‘Happy Valley’

‘Happy Valley’ wasn’t something my husband wanted to watch, he assumed, by the name, that it would be a programme like ‘Heartbeat’ – something, set in a quiet little place, easy to watch, comfortable stories.

To me, ‘Happy Valley’ reminded me of holidays in 1950s with my parents to Colwyn Bay, when we once visited the Happy Valley Theatre, which was outdoors and during the summer they held talent shows for children.  

The organisers invited children on stage to perform. This could be poems, songs, anything, and at any level of skill.

I wanted to go up and sing a little song, but when it came time for me to go up on stage, I couldn’t move from my mum’s side. Watching all of the other children up on stage, I sat with tears streaming down my face, because I wanted to sing, but was just too scared.

That feeling of ‘missing out’ stayed with me for years, which is weird, when, after leaving school I went to study at music college.

So, back to ‘Happy Valley’. I don’t know why I started to watch it, but I did. I had soon devoured the first series on catch up, completely hooked to the storyline, and brilliant acting. And it is anything but, a happy valley.

My husband often walked through the lounge when I was watching it, and would stop to see what was going on.  A week or so later, he said, he wanted to watch it. So, starting at series one again, I re-watched it, then we watched series two, and have now watched the latest series.

It is one of the best things I’ve seen in ages.  Sarah Lancashire’s acting is brilliant, as is that of the supporting cast. Now writing myself, I’m completely in awe of the writing for the show. The dialogue is witty, crisp and very clever. Any conversation between Sarah Lancashire’s character and her sister are captivating, for many different reasons. I love Catherine’s sharp ripostes – sometimes funny, very often sarcastic, but always relevant.

James Norton, playing Tommy Lee Royce is perfect – he makes such a good villain.  In fact, the whole cast is excellent.

What kept my interest throughout was the storyline and the excellent script, written by Sally Wainwright, who also produced the series. She gives her actors great lines to deliver, and you are completely drawn in to the relationships between the characters and the events that unfold in each episode. Add to the mix the beautiful landscapes in and around the Calder Valley, with the grittier backstreets, and you have the perfect setting.

Sally Wainwright says the title comes from the fact that the police call Calder Valley, Happy Valley, due to the drug problems in the area.

I often get ideas for the tone of dialogue when I’m watching tv series, if the scripts are well written. It’s not a matter of copying them, but sometimes, the overall feel of the conversation sets me thinking about something I’m writing, and can I improve it?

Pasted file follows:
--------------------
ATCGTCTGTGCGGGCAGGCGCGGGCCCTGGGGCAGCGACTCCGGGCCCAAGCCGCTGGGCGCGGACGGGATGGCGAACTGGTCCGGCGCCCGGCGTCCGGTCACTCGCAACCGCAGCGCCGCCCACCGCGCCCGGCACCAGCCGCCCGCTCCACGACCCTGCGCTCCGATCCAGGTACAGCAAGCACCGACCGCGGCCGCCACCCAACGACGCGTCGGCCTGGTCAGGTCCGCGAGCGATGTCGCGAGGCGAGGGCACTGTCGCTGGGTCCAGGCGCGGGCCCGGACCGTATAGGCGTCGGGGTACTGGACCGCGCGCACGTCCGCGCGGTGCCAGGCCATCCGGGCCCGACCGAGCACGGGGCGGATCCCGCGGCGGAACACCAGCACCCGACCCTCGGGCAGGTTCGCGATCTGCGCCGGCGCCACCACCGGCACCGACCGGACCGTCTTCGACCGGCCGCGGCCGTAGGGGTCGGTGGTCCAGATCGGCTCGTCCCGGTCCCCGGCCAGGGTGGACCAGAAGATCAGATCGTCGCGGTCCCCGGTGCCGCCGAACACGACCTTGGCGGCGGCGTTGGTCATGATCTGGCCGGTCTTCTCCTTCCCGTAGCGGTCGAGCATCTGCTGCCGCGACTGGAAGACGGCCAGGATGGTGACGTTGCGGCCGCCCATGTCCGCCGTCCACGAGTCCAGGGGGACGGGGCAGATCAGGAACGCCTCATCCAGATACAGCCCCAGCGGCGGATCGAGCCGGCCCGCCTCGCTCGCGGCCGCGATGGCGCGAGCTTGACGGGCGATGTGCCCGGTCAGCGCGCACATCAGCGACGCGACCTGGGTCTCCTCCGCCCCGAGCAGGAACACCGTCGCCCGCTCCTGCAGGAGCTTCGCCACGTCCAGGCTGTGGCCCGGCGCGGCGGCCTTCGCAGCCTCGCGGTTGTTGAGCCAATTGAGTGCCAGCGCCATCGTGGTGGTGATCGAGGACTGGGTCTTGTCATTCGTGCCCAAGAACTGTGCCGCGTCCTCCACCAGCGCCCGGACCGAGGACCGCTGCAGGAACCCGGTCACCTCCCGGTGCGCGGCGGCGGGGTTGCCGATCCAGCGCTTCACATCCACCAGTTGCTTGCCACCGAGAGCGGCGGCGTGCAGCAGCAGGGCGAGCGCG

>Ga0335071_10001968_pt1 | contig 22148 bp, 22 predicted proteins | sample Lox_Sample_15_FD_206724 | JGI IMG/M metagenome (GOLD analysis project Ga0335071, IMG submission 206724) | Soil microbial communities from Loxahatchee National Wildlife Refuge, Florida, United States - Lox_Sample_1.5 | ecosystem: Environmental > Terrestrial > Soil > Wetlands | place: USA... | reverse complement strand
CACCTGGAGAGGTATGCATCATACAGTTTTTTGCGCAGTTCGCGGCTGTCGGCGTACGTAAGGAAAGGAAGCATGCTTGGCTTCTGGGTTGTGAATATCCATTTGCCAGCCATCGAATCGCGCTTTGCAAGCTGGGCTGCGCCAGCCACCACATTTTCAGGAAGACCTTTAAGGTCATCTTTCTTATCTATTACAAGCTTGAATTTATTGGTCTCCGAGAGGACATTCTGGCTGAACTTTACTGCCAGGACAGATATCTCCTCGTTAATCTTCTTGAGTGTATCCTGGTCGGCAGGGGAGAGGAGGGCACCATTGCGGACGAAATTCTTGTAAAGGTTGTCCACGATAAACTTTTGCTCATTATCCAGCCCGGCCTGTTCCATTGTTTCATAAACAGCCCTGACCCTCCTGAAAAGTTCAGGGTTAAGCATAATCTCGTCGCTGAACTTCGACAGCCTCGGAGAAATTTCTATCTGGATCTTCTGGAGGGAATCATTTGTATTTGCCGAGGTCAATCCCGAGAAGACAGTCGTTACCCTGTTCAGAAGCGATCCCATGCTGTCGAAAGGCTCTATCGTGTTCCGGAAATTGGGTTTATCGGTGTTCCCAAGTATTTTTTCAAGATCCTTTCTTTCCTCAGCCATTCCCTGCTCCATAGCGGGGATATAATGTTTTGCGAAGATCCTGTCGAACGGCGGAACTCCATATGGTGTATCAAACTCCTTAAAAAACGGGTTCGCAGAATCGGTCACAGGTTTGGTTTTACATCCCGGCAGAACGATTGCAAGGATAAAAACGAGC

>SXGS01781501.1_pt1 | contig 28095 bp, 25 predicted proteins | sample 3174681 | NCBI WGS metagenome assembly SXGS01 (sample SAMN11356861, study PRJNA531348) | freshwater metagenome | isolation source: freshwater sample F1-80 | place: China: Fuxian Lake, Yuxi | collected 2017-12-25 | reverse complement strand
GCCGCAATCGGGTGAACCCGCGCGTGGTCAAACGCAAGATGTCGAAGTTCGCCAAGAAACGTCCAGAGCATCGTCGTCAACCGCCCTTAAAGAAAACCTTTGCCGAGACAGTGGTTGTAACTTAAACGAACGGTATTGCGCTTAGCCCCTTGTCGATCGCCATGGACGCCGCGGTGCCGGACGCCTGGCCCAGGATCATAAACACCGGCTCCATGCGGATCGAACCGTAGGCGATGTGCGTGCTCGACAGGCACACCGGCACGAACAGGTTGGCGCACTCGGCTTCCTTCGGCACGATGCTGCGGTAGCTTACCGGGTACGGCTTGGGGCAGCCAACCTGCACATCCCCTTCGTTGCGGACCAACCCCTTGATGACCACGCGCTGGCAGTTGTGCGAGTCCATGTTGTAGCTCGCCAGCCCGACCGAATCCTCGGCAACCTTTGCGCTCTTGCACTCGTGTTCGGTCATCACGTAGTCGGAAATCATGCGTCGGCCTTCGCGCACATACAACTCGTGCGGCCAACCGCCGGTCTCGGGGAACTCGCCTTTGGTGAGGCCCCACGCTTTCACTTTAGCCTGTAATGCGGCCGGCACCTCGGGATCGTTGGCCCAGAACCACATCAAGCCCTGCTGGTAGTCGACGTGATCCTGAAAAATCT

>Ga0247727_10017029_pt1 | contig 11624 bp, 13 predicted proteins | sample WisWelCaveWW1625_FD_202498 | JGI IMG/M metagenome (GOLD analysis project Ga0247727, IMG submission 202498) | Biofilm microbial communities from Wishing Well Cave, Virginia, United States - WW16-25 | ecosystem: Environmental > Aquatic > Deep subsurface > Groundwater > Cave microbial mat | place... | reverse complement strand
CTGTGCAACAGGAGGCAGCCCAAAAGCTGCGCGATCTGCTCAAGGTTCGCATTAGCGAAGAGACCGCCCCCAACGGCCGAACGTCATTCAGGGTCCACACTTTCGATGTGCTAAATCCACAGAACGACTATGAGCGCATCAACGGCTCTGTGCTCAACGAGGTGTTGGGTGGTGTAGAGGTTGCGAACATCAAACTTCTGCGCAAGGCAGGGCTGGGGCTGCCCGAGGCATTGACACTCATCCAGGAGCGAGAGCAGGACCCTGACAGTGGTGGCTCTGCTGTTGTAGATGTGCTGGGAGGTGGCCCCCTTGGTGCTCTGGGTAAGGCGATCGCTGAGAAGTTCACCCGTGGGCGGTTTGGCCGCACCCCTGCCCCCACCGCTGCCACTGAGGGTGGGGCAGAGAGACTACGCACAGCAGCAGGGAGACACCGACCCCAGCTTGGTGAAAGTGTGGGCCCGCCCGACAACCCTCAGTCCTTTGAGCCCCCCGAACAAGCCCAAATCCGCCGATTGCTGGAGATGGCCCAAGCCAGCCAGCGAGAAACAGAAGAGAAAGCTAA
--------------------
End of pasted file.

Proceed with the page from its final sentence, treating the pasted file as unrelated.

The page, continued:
Something we found interesting is, the young actor who plays, Ryan, Catherine’s grandson, was only eight years old when he was in the first series. The main drama always revolves around Ryan. This is why the gap between the 2nd and 3rd series was seven years. Sally Wainwright wanted to wait for the character of Ryan to have his own agenda and be able to have a thoughtful response to his relationship with Tommy Lee Royce.

Rhys Connah, who plays Ryan was told that Sally was waiting for him to grow up, but didn’t know how long she was going to wait. He is now 16 and she wanted to give Rhys the chance to make his own mind up about playing the part again.

When he was younger he didn’t really have an idea what the show was about, he only went in and acted his scenes. He has now watched those early episodes, and realised how dark they were. But at the time of filming them, he was given a great experience, having a laugh when not on set. He was completely unaware of the dramatic nature of many of the scenes he was in.

In the 3rd series, Rhys had to come to terms in understanding the script, and figuring out why his character would want to do certain things.  Personally, he says he doesn’t agree with some of the decisions his character makes, but had to find a convincing way to play the scenes. As a viewer, having the same actor playing Ryan works very well.

The last episode was perfect. I didn’t want it to end, but of course, it had to. Sarah Lancashire was Catherine to the very end. Brilliant acting, with very real characters. I hope that both the actors and Sally Wainwright win many awards for this outstanding show.

We’re now going to watch ‘Last Tango in Halifax’, also by Sally Wainwright and starring Sarah Lancashire as they seem to be a great partnership, and because we missed that too!

Have you been watching it?